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Instructions for Cryptic Crosswords
In a cryptic crossword puzzle each clue has two parts: one half is a traditional style crossword clue, and the other half is an anagram or other form of word play. Part of the challenge is to figure out which half is which and where one leaves off and the other begins.
Here's an example. The clue is "Kin of Legolas, singing, surrounded by Wargs(9)" (the number 9 at the end is the number of letters in the word). If you are imagining a group of elves huddled in the forest, singing bravely while wild wolves peer out hungrily from the darkness, you are entirely on the wrong track!
It usually helps to ignore any first impressions you get from the clue. Here, the traditional portion of the clue is "Kin of Legolas", and the answer is WOODELVES. The wordplay comes when you surround the letters in the word ODE (which is a sort of "singing") with the letters in WOLVES (which are "wargs") between the O and the L: WO-ODE-LVES. See? "ODE surrounded by WOLVES" (or since that would be easy, and therefore not so much fun, "singing, surrounded by Wargs").
Two clues instead of just one! What more could you ask?
Here is another example: "Ancient evil ruler is crazy, knighting a farm cow (5,4,2,6)" (four words; five, four, two and six letters respectively). The traditional clue portion is "ancient evil ruler" and the answer is WITCH KING OF ANGMAR, which is an anagram of "knighting a farm cow". The word "crazy" in this case indicates that an anagram is involved. Again, the surface meaning of the sentence is intended only as a distraction. If it suggests Caligula's appointment of his horse to the Senate of Rome, so much the better!
There are often one or more words (in this case the single word "is") linking the two halves of the clue. Such words are never added merely to dress up the clue: they always (and grammatically!) describe the relationship between the traditional clue portion and the wordplay. The answer (WITCH KING OF ANGMAR) "is" an anagram ("crazy") version of "knighting a farm cow".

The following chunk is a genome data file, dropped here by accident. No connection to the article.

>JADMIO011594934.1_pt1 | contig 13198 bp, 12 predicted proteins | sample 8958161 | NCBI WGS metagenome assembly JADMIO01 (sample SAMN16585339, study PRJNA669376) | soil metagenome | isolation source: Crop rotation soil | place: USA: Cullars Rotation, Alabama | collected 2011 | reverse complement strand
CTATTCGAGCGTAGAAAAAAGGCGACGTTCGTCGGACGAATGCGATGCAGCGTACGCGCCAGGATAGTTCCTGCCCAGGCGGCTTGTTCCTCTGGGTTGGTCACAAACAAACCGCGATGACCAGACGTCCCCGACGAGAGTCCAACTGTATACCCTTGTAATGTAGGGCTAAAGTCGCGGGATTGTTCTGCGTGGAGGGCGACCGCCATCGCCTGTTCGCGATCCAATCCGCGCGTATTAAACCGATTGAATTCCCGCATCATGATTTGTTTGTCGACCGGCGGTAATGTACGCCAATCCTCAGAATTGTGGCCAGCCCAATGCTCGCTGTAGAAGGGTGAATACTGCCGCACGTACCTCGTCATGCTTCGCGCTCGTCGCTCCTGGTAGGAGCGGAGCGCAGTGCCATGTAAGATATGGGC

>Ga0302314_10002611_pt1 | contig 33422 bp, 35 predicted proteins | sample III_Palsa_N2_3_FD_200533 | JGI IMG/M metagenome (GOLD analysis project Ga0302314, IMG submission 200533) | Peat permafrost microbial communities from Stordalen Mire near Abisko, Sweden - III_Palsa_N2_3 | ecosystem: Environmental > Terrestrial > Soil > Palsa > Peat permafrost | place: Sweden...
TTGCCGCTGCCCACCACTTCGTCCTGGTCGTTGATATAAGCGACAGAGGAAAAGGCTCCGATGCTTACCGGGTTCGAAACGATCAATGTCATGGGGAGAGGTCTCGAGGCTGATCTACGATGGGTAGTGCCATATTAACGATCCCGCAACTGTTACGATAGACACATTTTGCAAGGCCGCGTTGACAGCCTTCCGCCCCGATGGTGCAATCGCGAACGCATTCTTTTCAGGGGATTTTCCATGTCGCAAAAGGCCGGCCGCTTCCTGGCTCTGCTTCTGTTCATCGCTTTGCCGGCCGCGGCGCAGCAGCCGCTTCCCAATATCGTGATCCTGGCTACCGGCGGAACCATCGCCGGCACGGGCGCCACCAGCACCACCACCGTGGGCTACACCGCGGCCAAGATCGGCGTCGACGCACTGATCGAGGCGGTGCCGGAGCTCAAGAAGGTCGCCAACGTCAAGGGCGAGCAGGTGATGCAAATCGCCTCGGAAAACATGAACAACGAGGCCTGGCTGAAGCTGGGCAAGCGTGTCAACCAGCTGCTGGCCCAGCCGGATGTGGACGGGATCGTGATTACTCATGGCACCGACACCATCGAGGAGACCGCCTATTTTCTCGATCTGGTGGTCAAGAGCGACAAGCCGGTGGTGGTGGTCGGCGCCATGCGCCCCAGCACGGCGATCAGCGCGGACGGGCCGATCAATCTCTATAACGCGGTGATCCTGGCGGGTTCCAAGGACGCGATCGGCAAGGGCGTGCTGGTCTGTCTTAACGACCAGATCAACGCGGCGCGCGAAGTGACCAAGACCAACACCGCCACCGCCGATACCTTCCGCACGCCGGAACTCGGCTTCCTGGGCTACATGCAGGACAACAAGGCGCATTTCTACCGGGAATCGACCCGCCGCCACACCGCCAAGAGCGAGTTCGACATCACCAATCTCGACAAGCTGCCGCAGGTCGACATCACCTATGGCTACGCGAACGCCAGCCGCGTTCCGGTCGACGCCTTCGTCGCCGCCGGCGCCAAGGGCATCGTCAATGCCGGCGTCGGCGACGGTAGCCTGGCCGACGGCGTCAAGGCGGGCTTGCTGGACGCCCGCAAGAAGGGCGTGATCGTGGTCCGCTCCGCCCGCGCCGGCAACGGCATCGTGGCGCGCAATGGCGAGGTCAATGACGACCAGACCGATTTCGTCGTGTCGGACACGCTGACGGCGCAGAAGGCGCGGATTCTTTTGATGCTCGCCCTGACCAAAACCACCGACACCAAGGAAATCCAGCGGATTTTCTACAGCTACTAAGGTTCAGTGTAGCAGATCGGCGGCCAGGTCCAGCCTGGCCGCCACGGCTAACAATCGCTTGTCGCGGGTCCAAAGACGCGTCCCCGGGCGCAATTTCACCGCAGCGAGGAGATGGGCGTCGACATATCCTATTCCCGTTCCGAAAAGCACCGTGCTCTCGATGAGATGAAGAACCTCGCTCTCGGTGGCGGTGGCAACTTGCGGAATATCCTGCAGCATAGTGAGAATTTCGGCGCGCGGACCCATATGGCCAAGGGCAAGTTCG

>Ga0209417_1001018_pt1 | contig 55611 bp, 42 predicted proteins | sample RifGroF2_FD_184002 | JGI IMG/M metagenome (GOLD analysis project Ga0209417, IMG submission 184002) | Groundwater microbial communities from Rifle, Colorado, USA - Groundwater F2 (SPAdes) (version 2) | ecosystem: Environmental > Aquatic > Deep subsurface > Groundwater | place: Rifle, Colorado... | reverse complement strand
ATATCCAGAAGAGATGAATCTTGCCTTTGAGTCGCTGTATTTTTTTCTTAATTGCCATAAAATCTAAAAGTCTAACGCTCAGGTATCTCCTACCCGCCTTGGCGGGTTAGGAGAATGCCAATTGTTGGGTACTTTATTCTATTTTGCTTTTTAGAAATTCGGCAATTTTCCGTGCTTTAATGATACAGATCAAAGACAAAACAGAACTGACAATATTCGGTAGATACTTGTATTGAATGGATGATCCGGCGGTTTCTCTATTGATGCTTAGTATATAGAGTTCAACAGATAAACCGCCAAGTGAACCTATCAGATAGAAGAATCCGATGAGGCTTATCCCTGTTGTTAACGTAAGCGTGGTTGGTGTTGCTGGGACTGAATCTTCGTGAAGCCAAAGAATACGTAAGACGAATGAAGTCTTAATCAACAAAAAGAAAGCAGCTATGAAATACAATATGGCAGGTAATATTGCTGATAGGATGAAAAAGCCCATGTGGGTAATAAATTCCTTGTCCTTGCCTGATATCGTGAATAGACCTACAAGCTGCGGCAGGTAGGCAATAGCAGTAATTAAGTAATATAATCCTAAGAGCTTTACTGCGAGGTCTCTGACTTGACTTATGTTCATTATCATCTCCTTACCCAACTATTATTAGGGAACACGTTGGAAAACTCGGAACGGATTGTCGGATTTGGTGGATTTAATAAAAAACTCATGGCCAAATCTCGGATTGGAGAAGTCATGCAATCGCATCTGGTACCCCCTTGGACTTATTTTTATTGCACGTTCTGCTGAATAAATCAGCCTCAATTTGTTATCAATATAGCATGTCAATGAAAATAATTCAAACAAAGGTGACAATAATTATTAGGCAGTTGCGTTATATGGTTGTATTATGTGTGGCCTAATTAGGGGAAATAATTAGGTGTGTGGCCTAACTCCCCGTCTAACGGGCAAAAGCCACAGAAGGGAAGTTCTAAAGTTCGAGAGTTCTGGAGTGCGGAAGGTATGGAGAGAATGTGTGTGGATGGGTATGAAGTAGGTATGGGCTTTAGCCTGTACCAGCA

By the way, that business we did in the first example, giving clues ("singing", "wargs") instead of the actual words (ODE, WOLVES) won't ever happen with an anagram. Everybody agrees that that would make it just too difficult. Where the wordplay is an anagram, all of the scrambled letters will appear in the clue.
Cryptic crosswords almost always use words as clues for their common abbreviations without any special indication (and this puzzle is no exception). So, in an extreme case you might find "Fourth Age Sun God married current retired steward (7)". The traditional clue here is just "steward" and the answer is FARAMIR. The wordplay goes like this: FA (abbreviation for "Fourth Age") + RA (the Egyptian sun god) + M (abbreviation for "married") + I (abbreviation for "current") + R (abbreviation for "retired").
Sometimes the two halves of a clue will both be conventional crossword clues. Here is an example: "Holds a bridge gaming convention? (5)". The answer is TROLL, and the clues are "holds a bridge" (which is, after all, what trolls are most famous for) and "gaming convention", since "to troll" is a traditional way, or a "convention", for fishing -- or we could say for "gaming", since fish are a sort of game.
Here, as in American style crosswords, a question mark means that there is something fishy about the clue. In this case the dictionary insists that "gaming" refers only to playing games of chance and cannot mean "fishing". That's no fun, so we use it anyway, but add the question mark in order to be completely fair.
Every now and then it is possible to come up with a clue in which both the conventional clue and the wordplay are identical (but, of course, must be read in different ways). Then the clue is given only once, but with an exclamation point to make sure everyone knows how clever the puzzle-maker is! Try: "Misguided boor confronted with Elvish treasure! (7)". The answer is BOROMIR, which is an anagram ("misguided") form of BOOR, followed by MIR, an Elvish word meaning "jewel", which is a kind of treasure!
As in this last example, there are often several sorts of wordplay combined in a single clue.
You may want to start by checking out some of the excellent cryptic crossword sites on the internet. You will find many more examples, as well as tips for solving these puzzles. Search for "cryptic crosswords" or follow one of these links to get started:
One last hint: to figure out every last clue, you should know that one of my favorite pastimes (for more than thirty-five years now) is the study of the Elvish languages. Almárëa nai tiëlya! (Good luck!)